The United States’ diplomat has asked Haitian political players to work towards conducting elections scheduled later this year. Top Haitian rights experts have rejected the demand saying it’s a mistake amidst the deep political crisis happening after the president’s assassination. US secretary of State Antony Blinken spoke to reporters on Monday, calling on Haitian officials to bring the nation together around a more inclusive, peaceful, and secure vision and plan for free and fair elections later this year.
The United States and United Nations have declared that legislative and presidential elections scheduled for September should continue despite president Jovenel’s murder. But the murder has subjected Haiti to a deepened political instability and an increase in gang violence, causing the civil society activists and other rights experts to conclude that conducting elections may not be the best way out of the crisis.
The chief advocate for Haitian human rights, Pierre Esperance, asked the Biden administration to take another approach to the nation than the Trump administration. “In the ongoing situation of insecurity, US must work towards creating a situation where the Haitian people (not the United States and the international community) can decide on the fate of our nation, Build up our democracy, and guarantee our human rights,” Pierre wrote in Just Security website.
Esperance referred to the gang violence that increased rapidly under Moise’s rule and which has led to massive killings, kidnappings, and displacement of thousands of Haitian residents and called Washington’s persistence on holding elections against that backdrop “shameful.” That is a decision that will yield fake results and countless deaths of Haitian people,” he said.
In the current violent and lawless country where no feasible state institutions are active- a situation cultivated by Moise and which possibly cost his life- many questions must be considered. How could opposition candidates campaign safely? How could citizens turn up to vote and be guaranteed they will get home alive? How could citizens know the elections were conducted in a free and fair manner?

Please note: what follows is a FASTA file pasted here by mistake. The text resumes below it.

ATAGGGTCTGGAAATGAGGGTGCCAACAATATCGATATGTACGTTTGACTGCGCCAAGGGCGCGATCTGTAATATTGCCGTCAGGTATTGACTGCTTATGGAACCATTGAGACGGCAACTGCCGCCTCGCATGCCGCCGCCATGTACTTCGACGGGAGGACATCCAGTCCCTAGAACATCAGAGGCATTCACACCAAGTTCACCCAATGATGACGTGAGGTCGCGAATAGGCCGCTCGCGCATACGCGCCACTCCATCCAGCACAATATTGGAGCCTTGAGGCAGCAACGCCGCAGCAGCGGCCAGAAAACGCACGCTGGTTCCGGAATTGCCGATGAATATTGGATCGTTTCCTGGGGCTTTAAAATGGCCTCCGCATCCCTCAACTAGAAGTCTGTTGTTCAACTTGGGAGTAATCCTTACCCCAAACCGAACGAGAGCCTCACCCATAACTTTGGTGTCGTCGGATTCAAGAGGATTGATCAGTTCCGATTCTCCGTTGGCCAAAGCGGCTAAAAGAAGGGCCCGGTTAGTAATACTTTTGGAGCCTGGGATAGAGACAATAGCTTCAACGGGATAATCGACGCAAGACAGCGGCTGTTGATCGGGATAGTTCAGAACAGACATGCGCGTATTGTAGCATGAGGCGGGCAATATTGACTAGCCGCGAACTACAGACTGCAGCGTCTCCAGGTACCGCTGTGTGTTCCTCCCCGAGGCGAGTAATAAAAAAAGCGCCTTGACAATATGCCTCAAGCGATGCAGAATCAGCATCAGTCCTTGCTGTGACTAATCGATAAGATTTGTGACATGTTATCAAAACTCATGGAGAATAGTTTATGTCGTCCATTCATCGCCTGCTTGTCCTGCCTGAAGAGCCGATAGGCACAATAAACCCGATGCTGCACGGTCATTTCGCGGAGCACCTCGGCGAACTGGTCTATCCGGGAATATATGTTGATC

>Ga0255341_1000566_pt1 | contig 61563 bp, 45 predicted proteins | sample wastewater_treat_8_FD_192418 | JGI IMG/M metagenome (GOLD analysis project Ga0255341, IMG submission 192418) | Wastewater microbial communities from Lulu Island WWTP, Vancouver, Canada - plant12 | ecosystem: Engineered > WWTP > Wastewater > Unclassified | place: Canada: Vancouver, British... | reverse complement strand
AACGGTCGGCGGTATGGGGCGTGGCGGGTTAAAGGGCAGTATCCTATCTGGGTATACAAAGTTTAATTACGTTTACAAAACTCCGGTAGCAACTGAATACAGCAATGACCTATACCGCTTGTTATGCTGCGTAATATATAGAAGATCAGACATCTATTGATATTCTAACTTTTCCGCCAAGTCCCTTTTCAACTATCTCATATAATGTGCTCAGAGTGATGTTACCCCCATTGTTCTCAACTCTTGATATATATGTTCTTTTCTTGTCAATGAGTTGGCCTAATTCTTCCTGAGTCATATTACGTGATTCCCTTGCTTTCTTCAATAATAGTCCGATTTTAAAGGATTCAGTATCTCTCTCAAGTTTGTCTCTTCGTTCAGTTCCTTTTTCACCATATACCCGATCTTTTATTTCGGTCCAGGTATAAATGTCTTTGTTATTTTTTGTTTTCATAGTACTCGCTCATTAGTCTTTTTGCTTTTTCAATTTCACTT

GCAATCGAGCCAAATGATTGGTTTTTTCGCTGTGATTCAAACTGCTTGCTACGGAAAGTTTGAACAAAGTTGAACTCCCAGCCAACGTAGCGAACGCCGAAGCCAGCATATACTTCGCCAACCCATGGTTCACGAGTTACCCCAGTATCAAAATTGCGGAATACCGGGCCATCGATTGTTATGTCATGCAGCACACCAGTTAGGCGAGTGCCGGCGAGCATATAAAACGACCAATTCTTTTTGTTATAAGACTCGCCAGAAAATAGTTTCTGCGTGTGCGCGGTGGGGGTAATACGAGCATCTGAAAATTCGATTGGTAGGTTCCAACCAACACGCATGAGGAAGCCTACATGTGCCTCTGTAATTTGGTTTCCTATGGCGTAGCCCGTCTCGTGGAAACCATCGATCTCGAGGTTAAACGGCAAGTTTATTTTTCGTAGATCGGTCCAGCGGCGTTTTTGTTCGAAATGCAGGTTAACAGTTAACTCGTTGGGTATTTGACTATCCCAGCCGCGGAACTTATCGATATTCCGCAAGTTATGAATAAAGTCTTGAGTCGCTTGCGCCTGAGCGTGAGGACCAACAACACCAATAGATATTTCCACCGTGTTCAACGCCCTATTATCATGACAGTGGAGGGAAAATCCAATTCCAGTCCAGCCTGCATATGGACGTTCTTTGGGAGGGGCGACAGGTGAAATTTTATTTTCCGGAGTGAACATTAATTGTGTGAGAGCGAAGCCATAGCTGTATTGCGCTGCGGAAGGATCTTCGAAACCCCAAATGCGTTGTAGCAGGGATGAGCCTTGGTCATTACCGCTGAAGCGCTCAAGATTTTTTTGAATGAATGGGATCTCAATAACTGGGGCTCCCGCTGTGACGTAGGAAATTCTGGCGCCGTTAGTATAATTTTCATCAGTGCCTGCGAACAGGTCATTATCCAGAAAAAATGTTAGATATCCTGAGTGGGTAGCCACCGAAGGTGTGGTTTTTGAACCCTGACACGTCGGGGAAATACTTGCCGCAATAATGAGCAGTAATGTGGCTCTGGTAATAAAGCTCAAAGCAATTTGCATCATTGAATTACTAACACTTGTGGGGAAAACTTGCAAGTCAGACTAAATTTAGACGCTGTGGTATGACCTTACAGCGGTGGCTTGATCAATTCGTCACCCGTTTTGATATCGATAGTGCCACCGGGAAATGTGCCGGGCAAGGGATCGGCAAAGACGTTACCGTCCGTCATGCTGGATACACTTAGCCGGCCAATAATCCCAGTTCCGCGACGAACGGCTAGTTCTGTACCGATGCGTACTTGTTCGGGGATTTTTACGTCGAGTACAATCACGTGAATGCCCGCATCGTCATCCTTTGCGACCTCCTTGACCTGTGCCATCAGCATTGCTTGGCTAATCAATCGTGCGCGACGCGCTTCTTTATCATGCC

A Haitian judge and a political opposition official, Andre Michel, also gave his opinion “the way forward to the political chaos must be Haitian and largely concerted between the political participants, civil society, the diaspora, and grassroots groups.” “Any other solution is unsafe and dead on arrival,” he tweeted.
The Biden administration’s persistence in Haiti holding elections has also raised questions in the United States. “U. S. Haiti decision is at a crossroads,” Democratic Congressman Andy Levin wrote on Twitter. “Will we support an empty form of democracy, demanding elections soonest even if they are not free and fair to focus on choosing among illegitimate pretenders to power? Or will we support Haitian civil society as they do the work to restore real democracy?”
Peter Mulrean, a previous US ambassador to Haiti who served from 2015 to 2017, also commented in a Just Security forum that demanding for Haitian elections in September “would be a mistake.” “The humiliation of Haiti’s democracy is now at a serious point and maybe the point of no return. It is tempting to think that new polls will provide a way forward and restore stability, but experience teaches us just the opposite. What Haiti needs right now is to identify what is broken and fix it. That is what a broad coalition of opposition parties and civil society is asking for,” Mulrean said.